Podere Navigliano is an antique Tuscan farmhouse in the heart of Sienese Clays, where nature and history are the undisputed protagonists. This project is the evolution of thought smallness, which characterized all previous projects of our office. In this case, especially the materials, but also the attention to the historical context and the environment, are at the heart of the project; the reinterpretation of traditional elements has allowed a new language to be found, a new aesthetic inseparably linked to the tradition.
Smallness in this context means the ability to find, edit, and innovate materials, construction techniques, and technologies specific to the site. The design effort was aimed at the definition of a project that can interact with the environment and the tradition, but at the same time be able to surprise, showing a new beauty rediscovered in the elements of tradition itself.
The project involves the renovation of a 2,000-square-foot farm spread over three levels: a ground floor that was used as a stable and service areas for agriculture, a first floor that housed two apartments, and a second floor, consisting of two turrets, at the service of the apartments. A new interior arrangement recreated a single dwelling in an attempt to respect the essential characteristics of the traditional type, which is why the ground floor has localized service spaces (tavern, laundry, SPA, garage). In the first floor living area that overlooks the valley to the south and two suites that overlook the most intimate private garden. In the two towers, the most valuable suites are located.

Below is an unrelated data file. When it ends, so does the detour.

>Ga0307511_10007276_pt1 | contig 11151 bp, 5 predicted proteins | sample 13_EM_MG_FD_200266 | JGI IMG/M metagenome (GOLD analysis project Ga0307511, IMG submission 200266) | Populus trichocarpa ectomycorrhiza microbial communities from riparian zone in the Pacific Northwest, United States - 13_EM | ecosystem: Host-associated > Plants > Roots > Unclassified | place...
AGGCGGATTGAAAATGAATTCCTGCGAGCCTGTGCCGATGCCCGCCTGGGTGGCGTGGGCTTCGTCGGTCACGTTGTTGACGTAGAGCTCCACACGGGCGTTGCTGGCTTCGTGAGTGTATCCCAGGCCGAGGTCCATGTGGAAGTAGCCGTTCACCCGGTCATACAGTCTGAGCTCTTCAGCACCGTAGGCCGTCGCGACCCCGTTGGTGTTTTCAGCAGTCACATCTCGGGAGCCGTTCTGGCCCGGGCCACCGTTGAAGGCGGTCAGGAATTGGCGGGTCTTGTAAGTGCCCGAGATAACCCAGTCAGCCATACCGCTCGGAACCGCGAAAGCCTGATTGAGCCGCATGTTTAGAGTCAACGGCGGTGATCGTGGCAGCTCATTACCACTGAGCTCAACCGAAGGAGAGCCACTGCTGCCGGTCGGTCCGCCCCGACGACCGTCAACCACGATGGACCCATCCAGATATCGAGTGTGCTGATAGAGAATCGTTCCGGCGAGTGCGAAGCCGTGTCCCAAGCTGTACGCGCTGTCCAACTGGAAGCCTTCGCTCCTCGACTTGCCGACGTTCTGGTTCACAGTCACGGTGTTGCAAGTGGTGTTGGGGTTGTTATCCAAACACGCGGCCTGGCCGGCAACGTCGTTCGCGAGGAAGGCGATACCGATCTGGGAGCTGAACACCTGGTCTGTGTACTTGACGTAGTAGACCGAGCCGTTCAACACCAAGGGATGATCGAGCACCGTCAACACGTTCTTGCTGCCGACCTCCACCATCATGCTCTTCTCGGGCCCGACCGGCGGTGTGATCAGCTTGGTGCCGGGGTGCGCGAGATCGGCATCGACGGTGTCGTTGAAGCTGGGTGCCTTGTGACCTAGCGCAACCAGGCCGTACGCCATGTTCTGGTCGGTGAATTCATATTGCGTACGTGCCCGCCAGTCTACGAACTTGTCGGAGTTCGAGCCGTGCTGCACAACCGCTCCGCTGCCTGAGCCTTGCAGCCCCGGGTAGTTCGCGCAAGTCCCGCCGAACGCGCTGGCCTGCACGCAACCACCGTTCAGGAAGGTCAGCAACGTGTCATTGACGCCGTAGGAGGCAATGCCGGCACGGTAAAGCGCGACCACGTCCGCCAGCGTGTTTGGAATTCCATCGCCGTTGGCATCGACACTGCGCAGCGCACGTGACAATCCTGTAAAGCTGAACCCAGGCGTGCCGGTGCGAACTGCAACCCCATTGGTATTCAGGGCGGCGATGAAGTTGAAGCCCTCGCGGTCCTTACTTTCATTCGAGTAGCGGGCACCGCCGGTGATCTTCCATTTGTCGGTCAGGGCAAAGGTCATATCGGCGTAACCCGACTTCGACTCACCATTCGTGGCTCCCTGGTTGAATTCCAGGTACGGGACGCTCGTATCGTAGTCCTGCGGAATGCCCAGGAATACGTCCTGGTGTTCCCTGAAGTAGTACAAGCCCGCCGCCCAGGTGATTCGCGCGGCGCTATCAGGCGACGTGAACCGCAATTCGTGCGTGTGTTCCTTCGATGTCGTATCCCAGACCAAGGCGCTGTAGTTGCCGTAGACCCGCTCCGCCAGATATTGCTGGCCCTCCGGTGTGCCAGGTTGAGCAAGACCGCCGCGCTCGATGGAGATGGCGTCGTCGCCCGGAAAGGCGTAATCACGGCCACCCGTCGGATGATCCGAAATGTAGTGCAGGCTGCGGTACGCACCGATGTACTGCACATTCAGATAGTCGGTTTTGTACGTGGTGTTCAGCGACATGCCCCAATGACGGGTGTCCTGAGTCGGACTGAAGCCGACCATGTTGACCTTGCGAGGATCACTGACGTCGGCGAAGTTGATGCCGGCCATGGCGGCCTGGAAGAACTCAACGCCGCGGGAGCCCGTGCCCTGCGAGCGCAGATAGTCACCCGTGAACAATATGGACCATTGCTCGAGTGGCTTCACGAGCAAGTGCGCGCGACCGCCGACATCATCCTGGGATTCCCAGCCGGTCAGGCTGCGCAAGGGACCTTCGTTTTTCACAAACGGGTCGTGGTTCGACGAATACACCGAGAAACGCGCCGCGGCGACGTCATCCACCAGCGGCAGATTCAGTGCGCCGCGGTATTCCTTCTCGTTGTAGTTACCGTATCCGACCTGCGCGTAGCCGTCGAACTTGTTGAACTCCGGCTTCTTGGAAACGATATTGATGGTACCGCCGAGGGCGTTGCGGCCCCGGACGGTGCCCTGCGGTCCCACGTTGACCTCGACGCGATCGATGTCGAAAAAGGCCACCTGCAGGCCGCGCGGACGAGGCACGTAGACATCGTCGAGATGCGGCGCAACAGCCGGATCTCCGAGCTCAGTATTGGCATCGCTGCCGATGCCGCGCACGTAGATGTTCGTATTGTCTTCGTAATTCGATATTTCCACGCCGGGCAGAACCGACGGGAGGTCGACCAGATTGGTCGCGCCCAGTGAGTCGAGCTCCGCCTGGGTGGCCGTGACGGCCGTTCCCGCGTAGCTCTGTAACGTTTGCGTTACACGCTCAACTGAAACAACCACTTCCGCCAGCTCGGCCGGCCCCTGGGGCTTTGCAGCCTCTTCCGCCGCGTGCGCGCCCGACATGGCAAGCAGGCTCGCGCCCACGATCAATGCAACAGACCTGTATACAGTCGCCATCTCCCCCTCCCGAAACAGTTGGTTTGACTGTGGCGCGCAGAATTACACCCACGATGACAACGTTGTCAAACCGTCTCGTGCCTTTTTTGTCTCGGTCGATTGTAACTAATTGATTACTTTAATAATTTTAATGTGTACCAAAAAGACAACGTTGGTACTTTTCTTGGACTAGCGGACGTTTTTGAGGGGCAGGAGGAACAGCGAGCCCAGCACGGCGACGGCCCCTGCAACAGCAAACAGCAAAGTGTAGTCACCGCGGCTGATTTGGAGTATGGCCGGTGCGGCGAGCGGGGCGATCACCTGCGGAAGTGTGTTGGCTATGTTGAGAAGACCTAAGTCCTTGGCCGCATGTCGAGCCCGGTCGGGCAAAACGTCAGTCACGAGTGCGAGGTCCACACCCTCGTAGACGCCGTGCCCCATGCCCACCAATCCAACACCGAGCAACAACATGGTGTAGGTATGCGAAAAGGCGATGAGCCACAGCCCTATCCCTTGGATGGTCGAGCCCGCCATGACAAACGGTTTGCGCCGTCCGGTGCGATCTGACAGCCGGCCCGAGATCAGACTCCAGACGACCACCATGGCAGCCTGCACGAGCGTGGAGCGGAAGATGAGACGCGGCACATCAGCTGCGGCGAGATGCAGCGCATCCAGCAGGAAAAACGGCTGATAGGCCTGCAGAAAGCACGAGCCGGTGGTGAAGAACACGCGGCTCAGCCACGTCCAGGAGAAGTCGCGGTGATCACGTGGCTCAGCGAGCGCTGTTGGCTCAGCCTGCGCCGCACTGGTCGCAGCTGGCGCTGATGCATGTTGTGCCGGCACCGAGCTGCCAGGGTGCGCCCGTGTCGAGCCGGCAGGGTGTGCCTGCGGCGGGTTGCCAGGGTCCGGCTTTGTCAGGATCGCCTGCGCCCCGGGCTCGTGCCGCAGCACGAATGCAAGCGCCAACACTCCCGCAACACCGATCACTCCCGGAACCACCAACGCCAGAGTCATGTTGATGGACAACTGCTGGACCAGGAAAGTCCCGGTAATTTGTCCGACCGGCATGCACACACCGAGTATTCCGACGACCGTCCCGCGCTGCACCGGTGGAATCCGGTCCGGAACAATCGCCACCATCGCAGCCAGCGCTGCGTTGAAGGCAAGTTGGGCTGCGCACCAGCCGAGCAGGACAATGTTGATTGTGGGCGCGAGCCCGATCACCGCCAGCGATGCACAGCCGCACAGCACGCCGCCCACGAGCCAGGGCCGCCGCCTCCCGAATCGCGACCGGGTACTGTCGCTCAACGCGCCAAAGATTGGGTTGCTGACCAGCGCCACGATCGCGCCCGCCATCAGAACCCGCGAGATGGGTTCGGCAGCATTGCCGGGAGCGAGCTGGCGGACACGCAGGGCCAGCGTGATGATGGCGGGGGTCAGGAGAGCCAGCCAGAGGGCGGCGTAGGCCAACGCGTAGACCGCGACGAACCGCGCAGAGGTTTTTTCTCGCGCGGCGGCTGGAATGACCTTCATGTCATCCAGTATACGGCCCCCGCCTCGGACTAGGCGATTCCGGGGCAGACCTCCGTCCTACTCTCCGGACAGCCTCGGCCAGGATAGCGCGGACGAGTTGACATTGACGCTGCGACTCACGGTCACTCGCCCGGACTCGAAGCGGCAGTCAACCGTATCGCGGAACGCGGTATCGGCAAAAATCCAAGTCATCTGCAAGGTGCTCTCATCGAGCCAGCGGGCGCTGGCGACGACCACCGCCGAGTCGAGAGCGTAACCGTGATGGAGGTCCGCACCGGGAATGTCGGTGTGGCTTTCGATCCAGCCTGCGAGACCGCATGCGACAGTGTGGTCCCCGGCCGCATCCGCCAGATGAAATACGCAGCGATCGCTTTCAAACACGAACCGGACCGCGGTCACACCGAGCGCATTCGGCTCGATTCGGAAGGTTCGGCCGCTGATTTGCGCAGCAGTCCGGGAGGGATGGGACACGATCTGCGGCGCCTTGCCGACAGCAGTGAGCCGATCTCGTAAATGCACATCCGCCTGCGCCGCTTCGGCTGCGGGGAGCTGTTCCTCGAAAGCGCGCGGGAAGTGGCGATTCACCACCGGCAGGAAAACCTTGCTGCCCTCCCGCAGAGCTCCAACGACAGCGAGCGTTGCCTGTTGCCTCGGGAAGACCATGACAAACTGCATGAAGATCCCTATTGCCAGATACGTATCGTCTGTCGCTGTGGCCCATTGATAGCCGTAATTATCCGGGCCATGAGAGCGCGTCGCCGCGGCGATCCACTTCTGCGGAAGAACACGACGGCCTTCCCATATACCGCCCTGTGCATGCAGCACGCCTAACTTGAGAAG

Particular attention was paid to the choice of materials and in particular the floors are the key element of the intervention. The choice of floors and their positioning reflects the intervention philosophy. On the ground floor, intended for local service, resin was selected that adopts the previous clay pavement and is well suited to the new features. The living area on the first floor originally had low-quality brick floors and, following the demolition of all interior floors for structural reasons, it was decided to revive the brick; our research led to choosing a different stock of brick recovery of the same size mixed in a new pattern.
On the first floor and the second floor, in the bedroom, we have tried to reinterpret the tradition of woodworking, proposing a cross and diamond design recreated with the same logic of the brick floor by assembling elements from wooden planks recovered of different essences, thus obtaining a pattern varied and uneven.
The steel is very important in this project; the structural element was brought to the finishing element protagonist of the interior space. The Corten staircase, the double-sided fireplace, and steel hoops testify the intervention on the existing, not trying to hide the scars, but elevating them to a characterizing element.
All the walls are finished with natural lime lying in a traditional way in an irregular manner; to emphasize the beauty of the material, we decided not to paint the walls, but to retain the natural lime color.
All external façades have been treated and restored with the same lime and reproduce the aesthetics of its place except the façade of the main entrance that, for structural reasons, was rebuilt. In this case, we decided to change the system façade by inserting the element of jealousy used to illuminate the stairwell behind.